trenddecomp

Find trends in data

Description

example

LT = trenddecomp(A) finds trends in a vector of data using singular spectrum analysis (SSA), which assumes an additive decomposition of the data such that A = LT+ST+R. In this decomposition, LT is the long-term trend in the data, ST is the seasonal, or oscillatory, trend (or trends), and R is the remainder. LT is a vector with the same length as A.

SSA is a useful algorithm when the periods of the seasonal trends are unknown. The SSA algorithm assumes that the input data is uniformly spaced.

LT = trenddecomp(A,"ssa",lag) also uses the SSA algorithm to find trends in A and additionally specifies a lag value, which determines the size of the matrix on which the singular value decomposition is computed, as described in . Larger values of lag typically result in more separation of the trends.

The value of lag must be a scalar in the interval [3,N/2] where N is the length of A. If the period of the seasonal trend is known, then specify lag as a multiple of the period.

LT = trenddecomp(___,NumSeasonal=n) specifies the number of seasonal trends to return, using any of the input argument combinations in the previous syntaxes.

LT = trenddecomp(A,"stl",period) finds the trends in A using the STL algorithm, which is an additive decomposition based on a locally weighted regression, as described in . STL requires a period for the seasonal trend. When the data has only one seasonal trend, specify period as a scalar value. For multiple seasonal trends, specify period as a vector whose elements are the periods for each seasonal trend.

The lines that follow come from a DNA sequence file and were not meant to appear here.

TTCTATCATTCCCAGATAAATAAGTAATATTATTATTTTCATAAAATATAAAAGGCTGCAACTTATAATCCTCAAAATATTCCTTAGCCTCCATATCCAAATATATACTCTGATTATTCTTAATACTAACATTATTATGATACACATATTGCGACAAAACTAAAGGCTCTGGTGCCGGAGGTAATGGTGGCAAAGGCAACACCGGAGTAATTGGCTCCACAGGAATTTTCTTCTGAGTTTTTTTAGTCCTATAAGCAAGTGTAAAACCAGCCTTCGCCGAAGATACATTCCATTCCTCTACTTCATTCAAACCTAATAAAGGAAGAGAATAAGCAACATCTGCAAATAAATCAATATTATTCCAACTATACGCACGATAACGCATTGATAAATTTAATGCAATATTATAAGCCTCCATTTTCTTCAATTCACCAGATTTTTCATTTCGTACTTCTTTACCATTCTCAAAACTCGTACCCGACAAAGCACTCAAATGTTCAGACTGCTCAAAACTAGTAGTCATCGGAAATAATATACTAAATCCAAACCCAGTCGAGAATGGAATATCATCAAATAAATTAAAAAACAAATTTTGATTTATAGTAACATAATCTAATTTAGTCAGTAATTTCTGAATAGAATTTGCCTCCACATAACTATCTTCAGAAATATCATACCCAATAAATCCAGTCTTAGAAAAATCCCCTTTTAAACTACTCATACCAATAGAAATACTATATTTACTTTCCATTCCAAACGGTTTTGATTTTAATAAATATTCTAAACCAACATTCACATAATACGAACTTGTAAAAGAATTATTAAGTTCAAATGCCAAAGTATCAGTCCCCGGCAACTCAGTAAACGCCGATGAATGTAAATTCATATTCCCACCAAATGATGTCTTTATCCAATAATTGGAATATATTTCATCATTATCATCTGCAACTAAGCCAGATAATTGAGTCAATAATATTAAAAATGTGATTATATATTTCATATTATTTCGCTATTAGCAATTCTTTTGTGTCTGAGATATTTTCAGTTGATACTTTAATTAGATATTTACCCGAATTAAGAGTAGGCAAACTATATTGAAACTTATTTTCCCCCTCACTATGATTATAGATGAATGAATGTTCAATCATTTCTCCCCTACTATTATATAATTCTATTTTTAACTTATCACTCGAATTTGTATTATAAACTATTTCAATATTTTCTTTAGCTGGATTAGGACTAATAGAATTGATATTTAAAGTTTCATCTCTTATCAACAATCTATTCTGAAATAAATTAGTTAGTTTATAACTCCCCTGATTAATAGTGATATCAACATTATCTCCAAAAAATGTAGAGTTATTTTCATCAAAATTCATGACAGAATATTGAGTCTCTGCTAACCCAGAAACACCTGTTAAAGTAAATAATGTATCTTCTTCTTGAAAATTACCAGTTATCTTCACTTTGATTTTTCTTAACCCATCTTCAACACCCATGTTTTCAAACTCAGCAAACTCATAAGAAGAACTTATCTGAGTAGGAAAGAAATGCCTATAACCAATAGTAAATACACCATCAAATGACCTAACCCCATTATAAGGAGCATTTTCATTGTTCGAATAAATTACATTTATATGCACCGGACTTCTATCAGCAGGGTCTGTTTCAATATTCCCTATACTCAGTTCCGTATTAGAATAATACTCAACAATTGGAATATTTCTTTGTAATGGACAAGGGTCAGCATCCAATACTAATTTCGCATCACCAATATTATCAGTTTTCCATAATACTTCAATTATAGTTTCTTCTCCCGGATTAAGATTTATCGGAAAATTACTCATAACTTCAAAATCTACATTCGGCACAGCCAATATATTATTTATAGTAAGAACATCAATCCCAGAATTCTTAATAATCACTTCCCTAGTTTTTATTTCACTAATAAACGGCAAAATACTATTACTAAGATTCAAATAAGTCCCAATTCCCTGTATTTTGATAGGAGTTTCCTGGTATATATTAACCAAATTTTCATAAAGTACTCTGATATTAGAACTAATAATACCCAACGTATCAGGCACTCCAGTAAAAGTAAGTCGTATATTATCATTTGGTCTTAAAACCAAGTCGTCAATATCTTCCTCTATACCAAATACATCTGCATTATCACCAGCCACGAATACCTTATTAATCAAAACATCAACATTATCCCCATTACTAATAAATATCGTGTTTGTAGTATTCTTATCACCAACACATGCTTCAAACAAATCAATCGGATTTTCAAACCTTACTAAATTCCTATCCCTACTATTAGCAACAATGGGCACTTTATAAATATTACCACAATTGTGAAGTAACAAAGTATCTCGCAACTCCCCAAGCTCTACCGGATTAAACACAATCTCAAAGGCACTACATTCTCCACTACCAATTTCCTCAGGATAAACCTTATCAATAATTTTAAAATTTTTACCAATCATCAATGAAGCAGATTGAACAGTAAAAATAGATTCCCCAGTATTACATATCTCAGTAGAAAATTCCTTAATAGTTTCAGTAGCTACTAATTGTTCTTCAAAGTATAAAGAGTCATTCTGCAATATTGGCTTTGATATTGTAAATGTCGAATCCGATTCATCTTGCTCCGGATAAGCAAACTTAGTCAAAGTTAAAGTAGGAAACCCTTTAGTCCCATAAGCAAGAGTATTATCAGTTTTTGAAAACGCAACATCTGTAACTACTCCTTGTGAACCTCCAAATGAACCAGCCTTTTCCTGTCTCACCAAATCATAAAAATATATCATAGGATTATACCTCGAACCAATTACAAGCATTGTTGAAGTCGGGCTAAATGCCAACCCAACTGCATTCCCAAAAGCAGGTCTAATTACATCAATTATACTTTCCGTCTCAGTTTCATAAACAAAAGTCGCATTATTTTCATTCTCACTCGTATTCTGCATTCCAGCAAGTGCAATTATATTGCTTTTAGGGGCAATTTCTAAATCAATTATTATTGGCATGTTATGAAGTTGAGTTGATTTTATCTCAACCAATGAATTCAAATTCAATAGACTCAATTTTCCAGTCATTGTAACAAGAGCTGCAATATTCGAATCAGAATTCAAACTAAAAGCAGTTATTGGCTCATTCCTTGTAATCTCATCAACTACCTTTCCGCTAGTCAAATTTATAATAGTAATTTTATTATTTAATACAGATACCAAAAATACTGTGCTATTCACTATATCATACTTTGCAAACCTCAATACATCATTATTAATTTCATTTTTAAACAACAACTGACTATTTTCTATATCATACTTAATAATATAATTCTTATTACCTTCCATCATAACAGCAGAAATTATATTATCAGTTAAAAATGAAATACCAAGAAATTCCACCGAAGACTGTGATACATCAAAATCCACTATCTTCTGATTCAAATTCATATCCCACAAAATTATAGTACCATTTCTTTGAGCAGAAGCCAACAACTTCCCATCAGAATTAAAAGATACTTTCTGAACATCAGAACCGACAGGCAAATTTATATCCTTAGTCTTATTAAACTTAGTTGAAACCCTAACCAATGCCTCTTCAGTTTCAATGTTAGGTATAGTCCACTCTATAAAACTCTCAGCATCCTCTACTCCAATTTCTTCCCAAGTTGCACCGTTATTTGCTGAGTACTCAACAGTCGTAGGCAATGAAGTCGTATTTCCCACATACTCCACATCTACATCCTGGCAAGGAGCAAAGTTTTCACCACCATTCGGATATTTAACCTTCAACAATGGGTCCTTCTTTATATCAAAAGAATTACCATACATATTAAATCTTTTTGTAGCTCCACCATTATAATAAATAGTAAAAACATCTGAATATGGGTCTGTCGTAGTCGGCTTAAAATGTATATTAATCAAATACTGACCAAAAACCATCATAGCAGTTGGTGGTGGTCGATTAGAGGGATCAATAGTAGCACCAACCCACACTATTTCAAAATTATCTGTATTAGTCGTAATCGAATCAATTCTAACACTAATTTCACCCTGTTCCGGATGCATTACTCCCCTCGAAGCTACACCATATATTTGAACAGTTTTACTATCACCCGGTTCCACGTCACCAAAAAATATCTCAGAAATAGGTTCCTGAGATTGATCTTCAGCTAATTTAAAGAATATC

The STL algorithm assumes that the input data is uniformly spaced.

example

[LT,ST,R] = trenddecomp(___) also returns the seasonal trends and the remainder from the decomposition. The lengths of ST and R match the length of the input vector A. When A contains multiple seasonal trends, ST is a matrix whose columns contain each seasonal trend.

D = trenddecomp(T) finds trends in a table or timetable of data using SSA. trenddecomp operates on each table variable separately. D is a table or timetable whose variables contain the long-term trend, seasonal trends, and remainder for each variable. trenddecomp returns multiple seasonal trends as one variable in D, whose columns contain each seasonal trend.

D = trenddecomp(T,"ssa",lag) specifies an SSA lag value for table or timetable input and applies the lag to all table variables.

D = trenddecomp(T,___,NumSeasonal=n) specifies the number of seasonal trends when you use SSA on table or timetable data, and applies the number to each table variable.

example

D = trenddecomp(T,"stl",period) finds trends using STL with the specified seasonal trend periods. trenddecomp applies the periods to each table variable.

Examples

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Compute the long-term trend in a vector of data using singular spectrum analysis.

Create a vector of data A that contains a long-term trend, seasonal trend, and noise component.

t = (0:20)';
A = 3*sin(t) + t + 0.1*rand(21,1);

Compute the long-term trend. Plot the data and the long-term trend.

LT = trenddecomp(A);
plot(t,A,t,LT)
legend("Data","Long-term") Decompose a vector of data into its long-term trend, two seasonal trends, and remainder using singular spectrum analysis.

Create a vector of data A that contains a long-term trend, two seasonal trends with different periods, and a noise component.